Friday, July 17, 2015

Photographer Series #19: geneshotkatemoss ... but not really

Did you know that July 17th is Non Photography Day?

Non Photography Day is a day formed for action and awareness. As stated on the appropriately imageless “Taking part in non-photography day is simple, leave your camera or recording equipment at home and abandon your photo shoots. Whatever your activities that day, appreciate the life of the moment you are in rather than documenting the appearance of it.”

Here, here. While we at ishotkatemoss have decided to address the idea of proliferation by encouraging the appropriation, distortion, confrontation and throwing of more images onto the ever-expanding digital pile of pixels - while also attempting to show the hypocrisy of the image as it exists in modern society today - we wholly support the idea of abstinence, particularly from kate … if not forever more, at least for a day.

However, like a shop-a-holic drawn to a sale, we know people today will be drawn back to their mobile devices, digital cameras and the notion that for something to truly be it must be recorded, downloaded and shared incessantly rather than observed, deeply digested and considered. It is the fact that we don’t believe people can actually breathe and see the world without the validation of the image that we decided on our catchphrase: “Observe. Slow Down. Shoot. Submit”. Our recall, memories and inability to articulate what we see is so lacking without the referencing of the captured image is so incredibly disconcerting.

As a result, specifically today, we are highlighting a submission to the ishotkatemoss collage by Gene Kiegel, aptly titled “Another Kate Moss drawing”:
Formerly a fashion and advertising photographer, Gene is a NY based artist whose work transcends the boundaries of various disciplines, both in photography and contemporary fine art.  He works in series and utilizes various media that he deems best serve the concept. Gene states: “I prefer to work with mediums that offer an element of organic interaction or destruction. I find that working in such a way has a strong resemblance to our life experience.”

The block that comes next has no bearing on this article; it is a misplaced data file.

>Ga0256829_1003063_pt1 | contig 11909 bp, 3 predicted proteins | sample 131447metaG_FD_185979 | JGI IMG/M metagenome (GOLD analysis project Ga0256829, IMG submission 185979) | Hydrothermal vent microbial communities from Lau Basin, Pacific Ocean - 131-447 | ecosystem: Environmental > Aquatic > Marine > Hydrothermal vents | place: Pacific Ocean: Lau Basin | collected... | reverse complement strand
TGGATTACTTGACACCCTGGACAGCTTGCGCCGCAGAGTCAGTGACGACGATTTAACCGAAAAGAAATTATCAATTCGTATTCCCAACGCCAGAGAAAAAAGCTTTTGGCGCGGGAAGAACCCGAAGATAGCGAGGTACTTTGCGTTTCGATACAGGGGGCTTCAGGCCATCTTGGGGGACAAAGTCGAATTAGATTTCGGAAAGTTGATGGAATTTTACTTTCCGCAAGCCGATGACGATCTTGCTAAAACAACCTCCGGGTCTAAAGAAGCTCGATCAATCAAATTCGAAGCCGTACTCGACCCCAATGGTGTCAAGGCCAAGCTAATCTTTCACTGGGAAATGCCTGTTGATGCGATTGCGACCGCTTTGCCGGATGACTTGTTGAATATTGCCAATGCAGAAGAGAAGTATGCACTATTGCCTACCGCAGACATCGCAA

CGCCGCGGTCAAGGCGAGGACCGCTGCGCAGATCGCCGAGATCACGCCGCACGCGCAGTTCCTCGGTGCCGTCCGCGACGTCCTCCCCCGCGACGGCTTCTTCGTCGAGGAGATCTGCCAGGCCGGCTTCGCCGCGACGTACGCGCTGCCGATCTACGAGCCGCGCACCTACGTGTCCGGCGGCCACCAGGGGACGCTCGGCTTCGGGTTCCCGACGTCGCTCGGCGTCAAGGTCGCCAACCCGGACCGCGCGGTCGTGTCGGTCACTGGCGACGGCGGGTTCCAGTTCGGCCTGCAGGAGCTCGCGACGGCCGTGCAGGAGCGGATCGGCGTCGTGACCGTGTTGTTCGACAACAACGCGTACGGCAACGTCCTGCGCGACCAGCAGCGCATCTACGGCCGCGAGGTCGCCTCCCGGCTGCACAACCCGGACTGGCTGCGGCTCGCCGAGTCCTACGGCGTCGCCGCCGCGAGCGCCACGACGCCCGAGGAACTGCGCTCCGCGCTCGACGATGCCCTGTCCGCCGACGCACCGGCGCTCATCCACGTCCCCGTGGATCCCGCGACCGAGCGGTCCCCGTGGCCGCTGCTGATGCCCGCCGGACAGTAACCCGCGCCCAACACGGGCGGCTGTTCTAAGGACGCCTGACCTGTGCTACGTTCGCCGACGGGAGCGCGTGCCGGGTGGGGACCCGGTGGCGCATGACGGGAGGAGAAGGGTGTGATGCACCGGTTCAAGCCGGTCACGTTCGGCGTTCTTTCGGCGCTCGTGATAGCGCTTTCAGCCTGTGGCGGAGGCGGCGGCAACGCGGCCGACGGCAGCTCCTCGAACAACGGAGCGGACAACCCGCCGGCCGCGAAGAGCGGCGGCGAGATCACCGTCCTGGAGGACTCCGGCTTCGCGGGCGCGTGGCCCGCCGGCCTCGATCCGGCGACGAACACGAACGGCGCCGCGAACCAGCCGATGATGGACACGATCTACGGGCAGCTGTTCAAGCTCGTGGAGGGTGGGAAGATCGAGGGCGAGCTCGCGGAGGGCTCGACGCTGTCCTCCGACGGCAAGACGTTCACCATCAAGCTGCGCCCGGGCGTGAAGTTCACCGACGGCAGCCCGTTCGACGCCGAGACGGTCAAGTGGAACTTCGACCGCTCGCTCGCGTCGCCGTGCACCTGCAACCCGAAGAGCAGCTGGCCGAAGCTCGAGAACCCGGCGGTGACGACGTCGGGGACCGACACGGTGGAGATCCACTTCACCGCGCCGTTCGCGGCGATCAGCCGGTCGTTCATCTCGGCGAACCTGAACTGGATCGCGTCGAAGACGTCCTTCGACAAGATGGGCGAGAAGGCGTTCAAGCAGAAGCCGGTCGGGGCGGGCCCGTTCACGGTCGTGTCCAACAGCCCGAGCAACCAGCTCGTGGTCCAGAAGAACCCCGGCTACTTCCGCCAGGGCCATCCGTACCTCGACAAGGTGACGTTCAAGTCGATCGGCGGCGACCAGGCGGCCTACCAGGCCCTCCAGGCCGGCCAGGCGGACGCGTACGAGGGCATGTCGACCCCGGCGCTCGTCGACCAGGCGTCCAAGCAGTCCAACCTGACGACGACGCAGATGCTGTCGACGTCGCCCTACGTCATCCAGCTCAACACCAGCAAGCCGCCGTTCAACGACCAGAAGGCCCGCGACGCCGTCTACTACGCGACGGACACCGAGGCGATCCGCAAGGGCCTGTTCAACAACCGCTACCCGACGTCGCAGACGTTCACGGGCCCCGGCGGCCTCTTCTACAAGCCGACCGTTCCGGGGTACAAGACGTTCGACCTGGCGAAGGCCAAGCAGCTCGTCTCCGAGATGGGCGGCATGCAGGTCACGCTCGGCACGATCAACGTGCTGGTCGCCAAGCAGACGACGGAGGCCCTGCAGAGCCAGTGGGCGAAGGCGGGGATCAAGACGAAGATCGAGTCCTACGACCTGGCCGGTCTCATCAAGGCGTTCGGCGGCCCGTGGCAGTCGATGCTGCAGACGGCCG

Using a variety of forms and objects from polaroids to household items to matchbox cars to broken urinals, all of Gene’s series carefully choose to, or re-invent, media and have a deep conceptual undertone … philosophical in nature, often questioning the subjective concept of value by contrasting context, social references and traditions. This is clearly seen in one of Gene’s latest projects titled: ‘Welcome to My Fucking Art World”, an on-going series of more than 70 works that explores the ideas of value in the current art market through the production of large, expensive, limited edition artworks, each of which is a blank canvas with a simply articulated statement in basic black script.

iskm: Why did you come to create ‘Welcome to My Fucking Art World’?
Gene Kiegel (GK): Art has become an artificial stock market, where the price of artwork isn’t based on its quality, concept, effort, success in delivery, education, talent, mastery, etc. but rather on the artificial bubble that has been created around it - an artificial bubble that seems to dominate the entire state of the art world today.  ‘Welcome to My Fucking Art World’ is just a beginning of an attempt to pop the bubble, or at least to start the deflation process.  I want people to become aware of the scam and stop being fooled by the “system”. I want people to start trusting their own taste, educate themselves by seeing more art, understand the roots of various processes, talk to artists and not the curators who often think they know more than the artists themselves.